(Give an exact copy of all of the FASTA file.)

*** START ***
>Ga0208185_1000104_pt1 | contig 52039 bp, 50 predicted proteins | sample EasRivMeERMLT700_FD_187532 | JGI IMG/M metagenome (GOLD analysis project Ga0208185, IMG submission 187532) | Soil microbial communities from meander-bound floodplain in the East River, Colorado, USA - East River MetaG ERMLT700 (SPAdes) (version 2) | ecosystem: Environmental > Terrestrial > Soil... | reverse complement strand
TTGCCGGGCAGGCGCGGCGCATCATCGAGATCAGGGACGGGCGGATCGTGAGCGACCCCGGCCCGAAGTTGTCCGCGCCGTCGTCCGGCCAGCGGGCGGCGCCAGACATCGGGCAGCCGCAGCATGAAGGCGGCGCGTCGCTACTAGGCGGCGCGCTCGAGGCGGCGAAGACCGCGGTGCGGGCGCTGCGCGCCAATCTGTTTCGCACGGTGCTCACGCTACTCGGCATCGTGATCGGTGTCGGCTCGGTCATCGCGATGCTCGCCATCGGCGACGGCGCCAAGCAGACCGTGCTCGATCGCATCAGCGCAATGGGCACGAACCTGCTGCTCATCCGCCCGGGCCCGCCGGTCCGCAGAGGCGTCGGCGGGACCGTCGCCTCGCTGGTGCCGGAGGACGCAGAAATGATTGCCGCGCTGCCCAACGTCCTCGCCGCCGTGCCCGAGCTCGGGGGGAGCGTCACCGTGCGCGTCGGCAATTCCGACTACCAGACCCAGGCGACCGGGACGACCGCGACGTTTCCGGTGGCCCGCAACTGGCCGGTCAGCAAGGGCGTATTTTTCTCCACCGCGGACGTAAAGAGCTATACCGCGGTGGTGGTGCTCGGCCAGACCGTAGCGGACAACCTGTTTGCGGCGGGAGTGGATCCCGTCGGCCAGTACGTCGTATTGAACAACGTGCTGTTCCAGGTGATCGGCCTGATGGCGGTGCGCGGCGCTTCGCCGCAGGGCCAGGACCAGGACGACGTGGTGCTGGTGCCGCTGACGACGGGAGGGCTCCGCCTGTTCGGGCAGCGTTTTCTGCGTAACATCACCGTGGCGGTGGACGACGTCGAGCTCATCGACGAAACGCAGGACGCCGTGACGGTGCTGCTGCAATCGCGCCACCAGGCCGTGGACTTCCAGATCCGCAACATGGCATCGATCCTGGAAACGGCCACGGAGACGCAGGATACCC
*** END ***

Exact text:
>Ga0208185_1000104_pt1 | contig 52039 bp, 50 predicted proteins | sample EasRivMeERMLT700_FD_187532 | JGI IMG/M metagenome (GOLD analysis project Ga0208185, IMG submission 187532) | Soil microbial communities from meander-bound floodplain in the East River, Colorado, USA - East River MetaG ERMLT700 (SPAdes) (version 2) | ecosystem: Environmental > Terrestrial > Soil... | reverse complement strand
TTGCCGGGCAGGCGCGGCGCATCATCGAGATCAGGGACGGGCGGATCGTGAGCGACCCCGGCCCGAAGTTGTCCGCGCCGTCGTCCGGCCAGCGGGCGGCGCCAGACATCGGGCAGCCGCAGCATGAAGGCGGCGCGTCGCTACTAGGCGGCGCGCTCGAGGCGGCGAAGACCGCGGTGCGGGCGCTGCGCGCCAATCTGTTTCGCACGGTGCTCACGCTACTCGGCATCGTGATCGGTGTCGGCTCGGTCATCGCGATGCTCGCCATCGGCGACGGCGCCAAGCAGACCGTGCTCGATCGCATCAGCGCAATGGGCACGAACCTGCTGCTCATCCGCCCGGGCCCGCCGGTCCGCAGAGGCGTCGGCGGGACCGTCGCCTCGCTGGTGCCGGAGGACGCAGAAATGATTGCCGCGCTGCCCAACGTCCTCGCCGCCGTGCCCGAGCTCGGGGGGAGCGTCACCGTGCGCGTCGGCAATTCCGACTACCAGACCCAGGCGACCGGGACGACCGCGACGTTTCCGGTGGCCCGCAACTGGCCGGTCAGCAAGGGCGTATTTTTCTCCACCGCGGACGTAAAGAGCTATACCGCGGTGGTGGTGCTCGGCCAGACCGTAGCGGACAACCTGTTTGCGGCGGGAGTGGATCCCGTCGGCCAGTACGTCGTATTGAACAACGTGCTGTTCCAGGTGATCGGCCTGATGGCGGTGCGCGGCGCTTCGCCGCAGGGCCAGGACCAGGACGACGTGGTGCTGGTGCCGCTGACGACGGGAGGGCTCCGCCTGTTCGGGCAGCGTTTTCTGCGTAACATCACCGTGGCGGTGGACGACGTCGAGCTCATCGACGAAACGCAGGACGCCGTGACGGTGCTGCTGCAATCGCGCCACCAGGCCGTGGACTTCCAGATCCGCAACATGGCATCGATCCTGGAAACGGCCACGGAGACGCAGGATACCC